At the closing of this year’s Interbike Dirt Demo in Bootleg Canyon I wandered over to the Fuji Bicycles compound to pick up my three-day loaner bike, a Fuji Cross RC. Unlike most of the other bikes that were loaned to the Bicycle Times/Dirt Rag staff, mine wasn’t strictly a city bike. It didn’t fold for easy transporting, have a hard leather saddle, or color matched fenders. Instead, I opted for a do anything, go anywhere, take a beating machine, because in Las Vegas you never know where the evening will take you.
I discovered immediately by the multiple "Hey! Nice Bike!" as I made my way back to the van, that the Fuji Cross RC draws a lot of attention and people recognize it as a badass cyclocross bike. So, I decided to leave it a little on the dusty side during the test to roll incognito. Even with a layer of desert obscuring the Dead Chrome/ Orange paint the compliments kept coming over the next three days, and for good reason.
Fuji’s A-6 Quaternary custom butted aluminum frame has an eye catching flat top tube with cable routing along the topside to make shouldering the bike comfortable and easy during races. Along with the Fuji bonded Carbon Cross fork with aluminum steerer, Fuji carbon bar and seatpost, and Mavic Ksyrium Elite wheelset the Cross RC looks hot and rides like a rocket.
Even before the first pedal stroke I could tell that the frameset was stiff, and throwing a leg over the bar to commute to the convention center, my preconceived notion was confirmed. This bike gets up and goes with seemingly all energy transferred from my legs to the rear wheel. And when standing and cranking on the pedals I didn’t feel any flex from the frame or fork. The quick pickup and un-wasted, sustained power was much appreciated when zipping along with multiple lanes of traffic and through construction zones.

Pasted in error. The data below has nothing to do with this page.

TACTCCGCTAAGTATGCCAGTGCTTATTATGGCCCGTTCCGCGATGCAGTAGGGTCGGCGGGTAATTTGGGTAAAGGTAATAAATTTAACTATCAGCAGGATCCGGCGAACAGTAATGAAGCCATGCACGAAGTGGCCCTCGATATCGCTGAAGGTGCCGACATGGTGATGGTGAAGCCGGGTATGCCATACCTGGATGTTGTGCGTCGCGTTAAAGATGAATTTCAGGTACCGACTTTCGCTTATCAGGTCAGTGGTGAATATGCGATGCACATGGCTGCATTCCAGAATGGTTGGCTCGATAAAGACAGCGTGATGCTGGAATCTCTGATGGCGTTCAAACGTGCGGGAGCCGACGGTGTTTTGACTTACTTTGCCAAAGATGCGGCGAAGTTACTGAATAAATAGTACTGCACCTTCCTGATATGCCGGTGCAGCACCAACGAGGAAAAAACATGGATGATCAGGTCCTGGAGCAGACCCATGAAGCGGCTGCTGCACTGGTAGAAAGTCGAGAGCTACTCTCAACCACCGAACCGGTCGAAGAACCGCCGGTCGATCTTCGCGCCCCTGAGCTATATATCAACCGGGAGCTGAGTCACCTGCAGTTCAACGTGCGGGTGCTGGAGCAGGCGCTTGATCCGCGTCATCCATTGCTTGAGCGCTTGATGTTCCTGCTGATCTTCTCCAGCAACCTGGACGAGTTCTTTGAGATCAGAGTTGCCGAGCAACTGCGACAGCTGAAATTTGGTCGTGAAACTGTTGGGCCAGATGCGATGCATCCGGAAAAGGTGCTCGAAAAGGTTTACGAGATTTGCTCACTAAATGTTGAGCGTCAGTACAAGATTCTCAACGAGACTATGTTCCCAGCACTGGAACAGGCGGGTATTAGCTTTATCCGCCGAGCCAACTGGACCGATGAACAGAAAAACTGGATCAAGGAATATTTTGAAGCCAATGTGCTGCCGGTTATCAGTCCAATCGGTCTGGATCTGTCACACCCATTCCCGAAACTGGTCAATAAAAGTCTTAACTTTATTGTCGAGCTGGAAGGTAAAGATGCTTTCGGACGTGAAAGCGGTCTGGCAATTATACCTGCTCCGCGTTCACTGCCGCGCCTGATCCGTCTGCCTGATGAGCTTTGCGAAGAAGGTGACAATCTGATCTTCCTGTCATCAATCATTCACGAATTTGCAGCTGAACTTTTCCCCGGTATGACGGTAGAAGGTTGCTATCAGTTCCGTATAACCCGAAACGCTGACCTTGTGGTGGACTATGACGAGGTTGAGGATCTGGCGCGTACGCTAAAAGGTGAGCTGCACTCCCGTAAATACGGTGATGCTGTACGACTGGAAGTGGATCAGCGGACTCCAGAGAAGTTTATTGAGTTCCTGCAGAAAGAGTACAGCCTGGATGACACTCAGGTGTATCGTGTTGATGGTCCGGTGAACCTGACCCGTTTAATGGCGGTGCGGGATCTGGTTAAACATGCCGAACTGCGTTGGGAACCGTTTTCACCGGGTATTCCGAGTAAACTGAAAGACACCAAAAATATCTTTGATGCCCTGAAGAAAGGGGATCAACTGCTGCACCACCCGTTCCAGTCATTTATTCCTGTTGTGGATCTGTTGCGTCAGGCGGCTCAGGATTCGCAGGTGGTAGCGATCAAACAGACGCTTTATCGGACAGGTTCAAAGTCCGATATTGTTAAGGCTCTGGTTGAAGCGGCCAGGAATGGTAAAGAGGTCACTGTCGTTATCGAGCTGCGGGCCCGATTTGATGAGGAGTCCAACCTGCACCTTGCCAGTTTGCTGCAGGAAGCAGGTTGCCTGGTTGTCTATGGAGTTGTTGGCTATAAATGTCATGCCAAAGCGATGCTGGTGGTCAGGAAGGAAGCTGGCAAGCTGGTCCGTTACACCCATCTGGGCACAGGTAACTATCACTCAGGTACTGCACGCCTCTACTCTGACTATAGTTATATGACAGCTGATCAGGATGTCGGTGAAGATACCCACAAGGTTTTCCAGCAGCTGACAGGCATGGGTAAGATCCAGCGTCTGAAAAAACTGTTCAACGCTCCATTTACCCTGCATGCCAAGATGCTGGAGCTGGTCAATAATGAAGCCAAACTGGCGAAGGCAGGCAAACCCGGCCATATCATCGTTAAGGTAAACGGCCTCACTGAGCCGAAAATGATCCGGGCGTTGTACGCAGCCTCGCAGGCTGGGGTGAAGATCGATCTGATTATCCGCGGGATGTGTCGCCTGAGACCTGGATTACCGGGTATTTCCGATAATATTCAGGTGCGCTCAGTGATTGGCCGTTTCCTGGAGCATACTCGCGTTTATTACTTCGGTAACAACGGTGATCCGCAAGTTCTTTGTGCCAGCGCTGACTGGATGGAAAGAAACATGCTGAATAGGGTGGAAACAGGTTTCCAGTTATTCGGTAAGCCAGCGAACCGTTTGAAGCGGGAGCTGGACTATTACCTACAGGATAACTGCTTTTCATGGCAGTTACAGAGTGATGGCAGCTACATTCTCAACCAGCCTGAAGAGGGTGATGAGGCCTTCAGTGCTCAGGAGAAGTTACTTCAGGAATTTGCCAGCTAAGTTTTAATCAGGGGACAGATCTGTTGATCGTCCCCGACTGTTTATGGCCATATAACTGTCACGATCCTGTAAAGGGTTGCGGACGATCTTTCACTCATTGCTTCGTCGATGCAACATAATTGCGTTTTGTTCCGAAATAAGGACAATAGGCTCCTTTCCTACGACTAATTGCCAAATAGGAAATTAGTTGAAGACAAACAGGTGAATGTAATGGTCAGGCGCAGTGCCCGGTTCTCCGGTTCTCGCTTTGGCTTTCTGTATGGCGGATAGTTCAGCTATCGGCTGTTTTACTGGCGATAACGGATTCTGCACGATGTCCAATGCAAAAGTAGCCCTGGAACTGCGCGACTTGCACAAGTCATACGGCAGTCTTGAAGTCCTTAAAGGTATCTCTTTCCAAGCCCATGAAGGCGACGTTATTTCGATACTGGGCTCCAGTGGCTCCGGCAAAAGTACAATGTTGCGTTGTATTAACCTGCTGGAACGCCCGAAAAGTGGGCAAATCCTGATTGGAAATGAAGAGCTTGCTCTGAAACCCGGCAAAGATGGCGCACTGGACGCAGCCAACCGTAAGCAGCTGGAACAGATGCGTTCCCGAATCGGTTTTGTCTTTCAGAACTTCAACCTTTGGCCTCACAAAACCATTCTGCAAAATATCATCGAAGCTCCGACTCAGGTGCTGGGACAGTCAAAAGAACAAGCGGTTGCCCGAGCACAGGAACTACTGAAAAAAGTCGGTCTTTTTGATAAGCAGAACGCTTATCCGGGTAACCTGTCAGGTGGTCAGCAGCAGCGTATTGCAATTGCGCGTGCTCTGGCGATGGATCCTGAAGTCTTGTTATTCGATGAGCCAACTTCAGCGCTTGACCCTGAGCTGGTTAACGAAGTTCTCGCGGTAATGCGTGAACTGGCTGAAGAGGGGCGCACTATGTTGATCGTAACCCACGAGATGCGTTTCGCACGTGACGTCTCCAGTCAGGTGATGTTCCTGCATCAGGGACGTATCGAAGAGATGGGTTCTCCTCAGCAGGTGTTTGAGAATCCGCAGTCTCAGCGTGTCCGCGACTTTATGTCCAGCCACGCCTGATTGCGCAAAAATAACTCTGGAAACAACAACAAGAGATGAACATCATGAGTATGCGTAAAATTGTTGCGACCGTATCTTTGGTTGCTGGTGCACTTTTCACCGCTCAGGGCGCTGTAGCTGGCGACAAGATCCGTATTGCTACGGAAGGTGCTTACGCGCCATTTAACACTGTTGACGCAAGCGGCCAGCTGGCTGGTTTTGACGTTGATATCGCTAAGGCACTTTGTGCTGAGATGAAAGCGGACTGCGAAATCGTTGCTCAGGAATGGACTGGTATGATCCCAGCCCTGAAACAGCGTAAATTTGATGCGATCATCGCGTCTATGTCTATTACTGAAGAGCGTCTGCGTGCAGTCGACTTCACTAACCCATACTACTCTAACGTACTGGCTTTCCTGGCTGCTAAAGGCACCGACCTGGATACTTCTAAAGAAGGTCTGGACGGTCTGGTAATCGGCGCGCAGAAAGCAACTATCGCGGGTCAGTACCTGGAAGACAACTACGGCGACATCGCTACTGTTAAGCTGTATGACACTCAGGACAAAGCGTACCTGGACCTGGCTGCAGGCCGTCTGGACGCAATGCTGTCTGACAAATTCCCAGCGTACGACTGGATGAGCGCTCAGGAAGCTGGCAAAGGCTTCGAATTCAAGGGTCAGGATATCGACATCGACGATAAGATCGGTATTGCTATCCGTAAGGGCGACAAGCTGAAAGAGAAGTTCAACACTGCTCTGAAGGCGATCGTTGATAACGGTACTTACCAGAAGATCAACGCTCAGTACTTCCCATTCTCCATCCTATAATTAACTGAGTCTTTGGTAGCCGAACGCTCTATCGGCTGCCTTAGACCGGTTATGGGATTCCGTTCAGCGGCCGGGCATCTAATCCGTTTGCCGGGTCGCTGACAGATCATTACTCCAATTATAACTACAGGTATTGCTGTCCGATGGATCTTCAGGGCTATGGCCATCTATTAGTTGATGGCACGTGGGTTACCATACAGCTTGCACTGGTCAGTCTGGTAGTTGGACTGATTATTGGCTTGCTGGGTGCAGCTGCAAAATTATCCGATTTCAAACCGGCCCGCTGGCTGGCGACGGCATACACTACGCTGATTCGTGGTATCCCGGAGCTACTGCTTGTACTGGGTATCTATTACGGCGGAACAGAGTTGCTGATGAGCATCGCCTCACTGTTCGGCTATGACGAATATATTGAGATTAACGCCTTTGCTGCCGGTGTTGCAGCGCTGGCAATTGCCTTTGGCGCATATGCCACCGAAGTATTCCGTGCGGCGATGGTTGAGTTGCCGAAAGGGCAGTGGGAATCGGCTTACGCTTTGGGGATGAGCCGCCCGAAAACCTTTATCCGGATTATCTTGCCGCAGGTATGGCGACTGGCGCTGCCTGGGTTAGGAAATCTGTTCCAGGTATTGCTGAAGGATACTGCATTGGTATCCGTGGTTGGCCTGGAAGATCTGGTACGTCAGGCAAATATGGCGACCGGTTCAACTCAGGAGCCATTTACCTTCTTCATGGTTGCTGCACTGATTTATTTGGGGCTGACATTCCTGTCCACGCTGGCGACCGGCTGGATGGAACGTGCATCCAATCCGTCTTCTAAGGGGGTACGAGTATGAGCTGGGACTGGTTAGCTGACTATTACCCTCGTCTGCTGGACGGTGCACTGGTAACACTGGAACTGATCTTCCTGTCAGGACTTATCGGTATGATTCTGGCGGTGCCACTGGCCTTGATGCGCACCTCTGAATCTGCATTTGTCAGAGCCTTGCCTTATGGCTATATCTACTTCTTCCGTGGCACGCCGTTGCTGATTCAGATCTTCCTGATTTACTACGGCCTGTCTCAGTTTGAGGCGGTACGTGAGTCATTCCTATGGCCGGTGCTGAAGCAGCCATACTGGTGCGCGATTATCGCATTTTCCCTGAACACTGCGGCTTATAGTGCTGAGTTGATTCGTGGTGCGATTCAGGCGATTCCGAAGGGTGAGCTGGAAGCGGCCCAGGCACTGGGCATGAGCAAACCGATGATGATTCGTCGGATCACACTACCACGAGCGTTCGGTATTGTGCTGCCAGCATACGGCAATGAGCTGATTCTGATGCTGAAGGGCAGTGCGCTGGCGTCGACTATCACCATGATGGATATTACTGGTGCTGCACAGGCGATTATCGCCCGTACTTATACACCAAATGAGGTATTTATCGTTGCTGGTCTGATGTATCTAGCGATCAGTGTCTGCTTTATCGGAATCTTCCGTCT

Handling felt quick and snappy up front, and the riding position is pretty aggressive due to the 110mm stem combined with the 72-degree head tube and 73-degree seat tube. The 16.9" chainstays allow the rear to track fast and the 40.77" wheelbase of the size 58cm tester, along with the solid frame, gave the Cross RC a very live and active feel. While this bike performed excellent as a commuter in my time of need, I wish I had the opportunity to get it on its home turf and push the boundaries on grass and mud.
At first glance I wasn’t crazy about the shape redesign of the new Shimano Ultegra shifter/brake levers and thought they would be more difficult to use during braking while riding with my hands on the hoods. They ended up feeling comfortable and the levers were easier to reach while operating from the drops. Shimano’s Ultegra 10-speed drivetrain functioned flawless and got along well with the FSA Gossamer Cross crankset. I would have liked more stopping power from the TRP EuroX cantilever brakes, but that has been the demon of all cantilever brakes that I’ve ridden. For those that like bar mounted brakes, the Cross RC also has a set of Tektro RL-951 brake levers mounted to the flats of the drop bar.
Any cross racers out there, or those thinking about racing, looking for a light-weight, stiff and fast cyclocross bike will be pleasantly surprised by the Fuji Cross RC. You get a lot of bike for the MSRP of $2400, so check it out.Tweet Print